Books | A Continuous Lean. - Page 3

Well Prepped

Sep 7th, 2010 | Categories: Books, Preppy | by Michael Williams

Not sure if you heard, but the follow-up to The Official Preppy Handbook —titled True Prep— is out today. When I first learned of the new book I instinctively cringed. Not to be pessimistic, but I just couldn’t see how anything could be as good as the original. Sort of like Wall Street II; the original is a classic and cannot be recreated. So why even try? Then one day this past spring I got invited to a press luncheon at Michael’s (a fancy N.Y. restaurant favored by media bigwigs) for the upcoming release of True Prep and needless to say I was intrigued. But before I tell you about that let’s talk about the original, The Official Preppy Handbook.





Required Viewing | Restrepo

Jun 28th, 2010 | Categories: Books, Film, Military | by Michael Williams

This past weekend I finished reading Sebastian Junger’s new book War — which along with the accompanying documentary Restrepo (directed by both Junger and photojournalist Tim Hetherington) — documents one U.S. Army platoon’s entire 15 month deployment to Afghanistan’s Korangal valley, one of the most dangerous places in the world. Rather than focusing on the politics of the War in Afghanistan, both War and Restrepo center on the soldiers on the front lines. The book and film are a sobering look at the everyday GIs that are out there in the shit; dividing their mountainous existence between boredom, firefights, reinforcing their post and dealing with the local Afghans. I highly recommend both the book and the film, which each provide a poignant perspective on the war in Afghanistan, and at the same time manage to avoid the pitfalls of the typical modern war documentary. [Restrepo / War]

"Restrepo" film directors Sebastian Junger (left) and Tim Hetherington (right) at the Restrepo outpost in the Korengal Valley, Afghanistan.

Misha Pemble is startled by the sound of gunfire during a firefight across the valley with insurgents. Korengal Valley, Kunar Province, Afghanistan. June 2008.





Roadside America

Apr 8th, 2010 | Categories: Americana, Books | by Michael Williams

Another book I need to buy from Taschen is Roadside America by John Margolies. Similar in style to Los Angeles, and very obviously my type of vibe, the book covers everything from “main Street signs, movie theaters, gas stations, fast food restaurants, motels, roadside attractions, miniature golf courses, dinosaurs, giant figures and animals, and fantasy coastal resorts.” You know who else would love this book? Mr. Aaron Draplin.

Some great imagery from Roadside America is below. Enjoy.

Thunderbird Restaurant Sign, Mount Carmel, Utah, 1987





Los Angeles

Mar 23rd, 2010 | Categories: Americana, Books, Los Angeles, Photography | by Michael Williams

The Taschen New York store is directly across the street from my office and sometimes when I need to clear my head I’ll trot over there to flip through some of their beautiful books and drift off into another world. After I posted the old Kodachromes of L.A., a few people pointed me in the direction of Los Angeles, Portrait of a City and I was immediately sucked in to the amazing photography of an amazing city.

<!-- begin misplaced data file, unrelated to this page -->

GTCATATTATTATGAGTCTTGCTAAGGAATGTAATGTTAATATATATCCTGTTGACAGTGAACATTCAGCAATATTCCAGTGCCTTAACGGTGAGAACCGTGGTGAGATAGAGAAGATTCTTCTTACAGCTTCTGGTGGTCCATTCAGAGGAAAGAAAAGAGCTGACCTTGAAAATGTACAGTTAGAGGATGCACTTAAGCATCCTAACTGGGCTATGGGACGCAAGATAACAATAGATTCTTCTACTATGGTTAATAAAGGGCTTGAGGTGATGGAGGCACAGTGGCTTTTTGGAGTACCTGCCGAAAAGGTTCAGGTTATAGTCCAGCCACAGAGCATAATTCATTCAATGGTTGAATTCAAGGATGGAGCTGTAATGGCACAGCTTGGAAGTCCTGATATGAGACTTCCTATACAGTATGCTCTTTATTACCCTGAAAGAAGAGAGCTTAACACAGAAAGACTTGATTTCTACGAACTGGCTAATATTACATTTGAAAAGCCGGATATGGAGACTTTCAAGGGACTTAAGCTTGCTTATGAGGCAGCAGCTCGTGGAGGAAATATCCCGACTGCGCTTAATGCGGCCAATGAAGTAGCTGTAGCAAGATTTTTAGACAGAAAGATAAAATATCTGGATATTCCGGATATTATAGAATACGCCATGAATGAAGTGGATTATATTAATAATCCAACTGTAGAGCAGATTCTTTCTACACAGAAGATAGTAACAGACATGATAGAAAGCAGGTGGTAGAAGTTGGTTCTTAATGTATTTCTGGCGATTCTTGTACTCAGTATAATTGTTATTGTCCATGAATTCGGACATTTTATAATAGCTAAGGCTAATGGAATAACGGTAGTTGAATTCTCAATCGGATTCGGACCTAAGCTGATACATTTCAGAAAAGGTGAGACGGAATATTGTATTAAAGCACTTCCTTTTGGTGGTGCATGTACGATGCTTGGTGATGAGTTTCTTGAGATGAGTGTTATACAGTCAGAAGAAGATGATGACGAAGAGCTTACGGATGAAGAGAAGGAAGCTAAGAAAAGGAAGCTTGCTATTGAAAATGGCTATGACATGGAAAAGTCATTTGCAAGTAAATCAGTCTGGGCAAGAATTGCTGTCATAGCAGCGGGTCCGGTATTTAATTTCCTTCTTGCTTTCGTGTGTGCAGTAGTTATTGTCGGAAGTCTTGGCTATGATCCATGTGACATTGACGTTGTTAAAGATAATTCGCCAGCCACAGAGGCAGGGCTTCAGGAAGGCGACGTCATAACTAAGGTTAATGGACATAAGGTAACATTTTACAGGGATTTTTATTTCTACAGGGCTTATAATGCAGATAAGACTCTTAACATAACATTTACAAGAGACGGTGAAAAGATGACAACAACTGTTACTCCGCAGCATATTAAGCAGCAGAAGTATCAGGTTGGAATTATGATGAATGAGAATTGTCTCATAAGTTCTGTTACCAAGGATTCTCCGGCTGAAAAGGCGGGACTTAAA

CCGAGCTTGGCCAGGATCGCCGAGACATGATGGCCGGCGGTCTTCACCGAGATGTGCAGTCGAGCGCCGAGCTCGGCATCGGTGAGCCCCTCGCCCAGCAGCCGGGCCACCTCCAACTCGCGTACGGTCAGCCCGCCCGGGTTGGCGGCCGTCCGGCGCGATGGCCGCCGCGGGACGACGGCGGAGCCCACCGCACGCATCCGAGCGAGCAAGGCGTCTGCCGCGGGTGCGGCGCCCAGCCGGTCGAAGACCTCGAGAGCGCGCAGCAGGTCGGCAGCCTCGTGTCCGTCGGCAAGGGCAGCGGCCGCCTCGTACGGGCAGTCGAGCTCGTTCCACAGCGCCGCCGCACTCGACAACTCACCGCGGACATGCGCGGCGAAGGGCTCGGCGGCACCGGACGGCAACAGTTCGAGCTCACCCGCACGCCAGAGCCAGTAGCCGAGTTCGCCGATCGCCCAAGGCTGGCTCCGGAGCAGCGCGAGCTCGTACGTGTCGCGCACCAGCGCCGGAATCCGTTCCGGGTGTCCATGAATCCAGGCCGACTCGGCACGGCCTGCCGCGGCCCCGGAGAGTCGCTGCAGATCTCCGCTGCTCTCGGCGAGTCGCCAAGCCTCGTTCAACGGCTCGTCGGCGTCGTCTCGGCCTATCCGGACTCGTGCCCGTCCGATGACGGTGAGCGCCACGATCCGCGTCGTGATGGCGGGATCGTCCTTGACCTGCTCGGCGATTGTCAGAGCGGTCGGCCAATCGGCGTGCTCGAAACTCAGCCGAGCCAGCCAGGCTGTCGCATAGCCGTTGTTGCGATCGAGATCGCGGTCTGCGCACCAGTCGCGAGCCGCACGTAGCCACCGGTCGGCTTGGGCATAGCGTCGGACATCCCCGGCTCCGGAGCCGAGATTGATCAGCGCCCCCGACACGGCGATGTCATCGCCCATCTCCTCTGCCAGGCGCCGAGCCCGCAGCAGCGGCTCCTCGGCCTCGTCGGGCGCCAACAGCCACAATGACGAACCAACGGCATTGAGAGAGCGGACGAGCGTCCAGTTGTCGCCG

A Surly Sage, Gun-Toting Minnesotan and All-American Crank

Jul 31st, 2009 | Categories: Americana, Blogs, Books, Camping, Hunting & Fishing | by Michael Williams

Herter.jpg

The Trad in his infinite knowledge of interesting things points us to one of the most entertaining reads the Sunday Book Review has ever offered up. The gem of an essay is on Minnesota native and epic hook and bullet purveyor George Herter. The titles of Herter’s books alone make me love the guy. The archive includes: “How to Get Out of the Rat Race and Live on $10 a Month,” the popular “Bull Cook and Authentic Historical Recipes and Practices” and my personal favorite “How to Live With a Bitch.”





These Smokes Won't Kill You

Nov 6th, 2008 | Categories: Books, Design | by Michael Williams

My friend Rob in LA recently sent me a cool gift set of classic books in the shape of cigarette packs. The cleverly designed reading materials were produced by Tank Magazine and are aptly dubbed Tank Books. The set will make a great gift and won’t even cause cancer, unless you read them in front of the microwave that is.





Brooklyn Storefronts.

Apr 9th, 2008 | Categories: Books, Brooklyn, New York City | by Michael Williams

The New York Times City Room blog (and the omnipresent Sewell Chan) have a nice feature and interview with artist / photographer Paul Lacy about his new photography book of independent Brooklyn storefronts. New York is fortunate to have so many independent shops and restaurants. It is something that makes me love living here. The chains have gained a lot of ground, but the independent, family owned merchants are the inspiring and unique places that make New York special. Anyone that has been to B&H can attest. My own little collection of storefronts can be seen here.

Below: images from Lacy’s book.